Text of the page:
Skip to the Main Content

Note:These pages make extensive use of the latest XHTML and CSS Standards. They ought to look great in any standards-compliant modern browser. Unfortunately, they will probably look horrible in older browsers, like Netscape 4.x and IE 4.x. Moreover, many posts use MathML, which is, currently only supported in Mozilla. My best suggestion (and you will thank me when surfing an ever-increasing number of sites on the web which have been crafted to use the new standards) is to upgrade to the latest version of your browser. If that's not possible, consider moving to the Standards-compliant and open-source Mozilla browser.

December 23, 2007

Instiki and Rails 2.0

I upgraded Instiki to Rails 2.0.2. There are many, many changes to Rails, from 1.2.5, which is what Instiki, previously, was based on. At least, for the present, I made the bare minimum of changes in Instiki, required. Even so, one gets a whole raft of improvements, “for free.”

Posted by distler at 9:52 PM | Permalink | Followups (5)

December 13, 2007


The French term, bricoleur, doesn’t have any real equivalent in English. But perhaps a picture would help.

Posted by distler at 11:52 PM | Permalink | Followups (4)

December 12, 2007


The Open Source version of MovableType was released today. Or sort-of. What’s available, currently, are nightly builds of the next release, 4.1.

But, now that there’s something to work with, I guess I have no excuse to procrastinate any further about porting my modifications of MovableType to version 4. I hope to migrate the blogs here on Golem from version 3.35 to 4.1, as soon as I feel I have something reasonably stable. There will be glitches, though, and I ask, in advance, for everyone’s forbearance.

More broadly, I’d like to refactor as many of my modifications as possible into plugins or modules (that was the original plan, anyway), and hopefully get the modifications, that can’t be so-refactored, committed to the MTOS source tree. That way, people, who want to set up an XHTML+MathML+SVG capable blog, will, finally, have a plug-‘n-play Open Source solution.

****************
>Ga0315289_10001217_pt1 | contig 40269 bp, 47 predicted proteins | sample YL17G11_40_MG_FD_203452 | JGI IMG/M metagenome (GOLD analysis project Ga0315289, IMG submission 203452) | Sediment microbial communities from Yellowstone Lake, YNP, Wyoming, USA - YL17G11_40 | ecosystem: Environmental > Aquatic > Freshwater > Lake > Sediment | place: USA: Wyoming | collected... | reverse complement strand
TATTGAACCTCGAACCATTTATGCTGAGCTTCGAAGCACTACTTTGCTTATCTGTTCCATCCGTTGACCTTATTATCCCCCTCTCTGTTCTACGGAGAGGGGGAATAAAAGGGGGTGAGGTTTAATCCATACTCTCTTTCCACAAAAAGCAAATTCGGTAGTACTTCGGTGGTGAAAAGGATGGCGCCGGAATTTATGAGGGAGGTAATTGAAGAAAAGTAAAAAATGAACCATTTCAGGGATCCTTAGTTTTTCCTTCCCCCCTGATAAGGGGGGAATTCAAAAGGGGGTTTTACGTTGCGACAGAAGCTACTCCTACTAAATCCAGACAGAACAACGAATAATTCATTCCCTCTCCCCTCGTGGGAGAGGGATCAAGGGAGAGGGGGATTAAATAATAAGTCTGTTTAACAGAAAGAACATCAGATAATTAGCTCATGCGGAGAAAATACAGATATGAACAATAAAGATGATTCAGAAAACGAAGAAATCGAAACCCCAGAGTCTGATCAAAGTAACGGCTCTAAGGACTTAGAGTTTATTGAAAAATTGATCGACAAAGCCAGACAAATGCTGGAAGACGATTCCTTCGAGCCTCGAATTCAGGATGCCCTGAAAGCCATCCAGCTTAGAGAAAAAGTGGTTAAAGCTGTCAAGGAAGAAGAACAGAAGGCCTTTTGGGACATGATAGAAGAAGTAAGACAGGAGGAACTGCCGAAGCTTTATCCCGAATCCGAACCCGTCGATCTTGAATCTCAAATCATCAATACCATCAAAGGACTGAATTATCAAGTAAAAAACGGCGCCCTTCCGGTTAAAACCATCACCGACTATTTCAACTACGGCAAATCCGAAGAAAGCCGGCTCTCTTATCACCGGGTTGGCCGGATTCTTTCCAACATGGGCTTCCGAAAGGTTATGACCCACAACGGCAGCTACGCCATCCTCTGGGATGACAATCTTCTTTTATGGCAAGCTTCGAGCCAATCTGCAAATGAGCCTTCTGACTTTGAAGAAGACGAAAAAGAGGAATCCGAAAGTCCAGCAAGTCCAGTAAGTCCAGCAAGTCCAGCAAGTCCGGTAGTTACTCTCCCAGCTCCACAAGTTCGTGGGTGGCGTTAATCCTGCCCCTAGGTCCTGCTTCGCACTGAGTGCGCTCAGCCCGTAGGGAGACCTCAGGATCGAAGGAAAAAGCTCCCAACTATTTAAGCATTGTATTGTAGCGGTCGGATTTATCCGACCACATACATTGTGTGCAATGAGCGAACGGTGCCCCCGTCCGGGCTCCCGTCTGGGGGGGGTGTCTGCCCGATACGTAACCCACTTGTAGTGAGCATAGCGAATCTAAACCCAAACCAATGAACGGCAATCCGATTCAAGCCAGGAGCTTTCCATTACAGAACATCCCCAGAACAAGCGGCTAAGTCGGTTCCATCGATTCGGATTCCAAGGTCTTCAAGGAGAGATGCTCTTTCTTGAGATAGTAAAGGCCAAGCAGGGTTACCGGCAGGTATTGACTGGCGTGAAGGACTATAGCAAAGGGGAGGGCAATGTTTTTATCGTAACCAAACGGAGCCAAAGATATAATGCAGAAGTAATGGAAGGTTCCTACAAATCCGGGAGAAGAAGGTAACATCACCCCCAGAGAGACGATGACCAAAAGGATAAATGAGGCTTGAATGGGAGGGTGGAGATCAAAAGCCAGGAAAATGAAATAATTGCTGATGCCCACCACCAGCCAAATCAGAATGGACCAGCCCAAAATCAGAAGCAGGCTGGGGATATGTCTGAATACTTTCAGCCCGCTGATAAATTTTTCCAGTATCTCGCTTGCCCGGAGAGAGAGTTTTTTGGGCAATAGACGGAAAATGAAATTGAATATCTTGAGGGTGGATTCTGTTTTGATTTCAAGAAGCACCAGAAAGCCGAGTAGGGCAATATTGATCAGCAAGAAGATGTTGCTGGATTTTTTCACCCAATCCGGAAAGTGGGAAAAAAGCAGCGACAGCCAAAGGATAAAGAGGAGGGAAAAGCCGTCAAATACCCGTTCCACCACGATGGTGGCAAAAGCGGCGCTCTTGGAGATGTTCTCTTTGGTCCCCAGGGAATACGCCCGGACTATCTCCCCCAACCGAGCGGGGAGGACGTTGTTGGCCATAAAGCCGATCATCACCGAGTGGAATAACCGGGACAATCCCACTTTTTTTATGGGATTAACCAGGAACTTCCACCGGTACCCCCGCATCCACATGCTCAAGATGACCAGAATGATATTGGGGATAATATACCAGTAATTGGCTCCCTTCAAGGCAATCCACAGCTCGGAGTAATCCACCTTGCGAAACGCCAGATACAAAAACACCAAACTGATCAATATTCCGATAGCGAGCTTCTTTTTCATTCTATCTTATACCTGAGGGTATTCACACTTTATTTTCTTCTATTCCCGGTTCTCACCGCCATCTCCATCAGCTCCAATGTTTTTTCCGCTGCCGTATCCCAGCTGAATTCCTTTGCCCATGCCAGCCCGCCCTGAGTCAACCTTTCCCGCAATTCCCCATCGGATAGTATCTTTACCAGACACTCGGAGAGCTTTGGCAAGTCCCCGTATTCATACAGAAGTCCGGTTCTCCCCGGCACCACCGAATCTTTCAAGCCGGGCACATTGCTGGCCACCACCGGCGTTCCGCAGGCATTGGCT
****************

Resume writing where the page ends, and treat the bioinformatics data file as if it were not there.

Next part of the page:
Anyone, with a modest knowledge of Perl, who’s interested in helping make such a next-generation blogging system a reality, let me know. I could really use the help. And making this a group effort will ensure that the end-product reflects the needs and desires of the community.

Posted by distler at 10:09 AM | Permalink | Followups (17)

December 10, 2007

AdS/CFT and Exceptional SCFTs

I wrote about Argyres and Seiberg’s paper, incorporating the E 6E_6 and E 7E_7 “isolated” 𝒩=2\mathcal{N}=2 SCFTs as ingredients in a proposed S-duality for certain 𝒩=2\mathcal{N}=2 gauge theories. The proposed dualities, then implied predictions for certain quantities in these, heretofore poorly understood, SCFTs.

Aharony and Tschikawa wrote an interesting paper, in which the endeavoured to check these predictions from AdS/CFT.

Posted by distler at 2:44 AM | Permalink | Post a Comment

December 9, 2007

A Little More Group Theory

With a certain reluctance, I wrote a post about Garrett Lisi’s “Theory of Everything,” specifically about Lisi’s claim that he had embedded 3 generations of quarks and leptons in the 248 of E 8E_8.

The purported “Theory of Everything” involved embedding G=SL(2,)×SU(3)×SU(2)×U(1) Y G = SL(2,\mathbb{C})\times SU(3)\times SU(2)\times U(1)_Y in some noncompact form of E 8E_8 (as it turns out, the split real form, E 8(8)E_{8(8)}), such that the 248 contains 3 copies of R=(2,)+(2¯,¯) R = (2, \mathfrak{R}) + (\overline{2}, \overline{\mathfrak{R}}) where \mathfrak{R} is the SU(3)×SU(2)×U(1) YSU(3)\times SU(2)\times U(1)_Y representation (3,2) 1/6+(3¯,1) 2/3+(3¯,1) 1/3+(1,2) 1/2+(1,1) 1 (3,2)_{1/6} + (\overline{3},1)_{-2/3} + (\overline{3},1)_{1/3} + (1,2)_{-1/2} +(1,1)_1 Note that \mathfrak{R} is a complex representation. So RR, though a real representation of GG, is chiral.

I showed that it is impossible to find an embedding of GG, which yields 3 copies of RR, and hence that Lisi’s “Theory of Everything” doesn’t even rise to the level of impressive numerology.

And that’s where I left it, thinking that this would be enough to settle the matter in the mind of anyone with even a modicum of sense. I allowed to slide Lisi’s claim that he “got the first generation right.” After all, what harm could there be, in letting that little bit stand?

Apparently, I was wrong.

So, just so there’s no ambiguity, let me go back and point out that Lisi’s proposed embedding of GG does not even “get the first generation right.”

Posted by distler at 11:17 PM | Permalink | Followups (13)

December 3, 2007

QGP on the Lattice

I was chatting with John Harris, the former spokesman for the STAR Collaboration, a few weeks ago, when he mentioned to me some recent lattice calculations of η/s\eta/s, the ratio of shear viscosity to entropy density, in pure SU(3)SU(3) Yang-Mills.

This sounded really interesting.

The claim-to-fame of AdS/QGP is that it allows you to compute transport coefficients in a strongly-coupled gauge theory, something that lattice techniques are supposed to be no good at.

Most famous of all is the calculation of η/s\eta/s, which is exactly 14π\tfrac{1}{4\pi} in conformally-invariant AdS/CFT backgrounds, and 14π(1+O(1/λ))\tfrac{1}{4\pi}\left(1+O(1/\lambda)\right) in non-conformally-invariant backgrounds (with the leading 1/λ1/\lambda correction being positive). The quark gluon plasma studied at RHIC is the least viscous fluid known to man. STAR reports η/s0.1\eta/s \lesssim 0.1, more than 100 times smaller than that of water.

It would be pretty cool if lattice calculations could reproduce this. So what’s the trick?

Posted by distler at 11:55 PM | Permalink | Followups (8)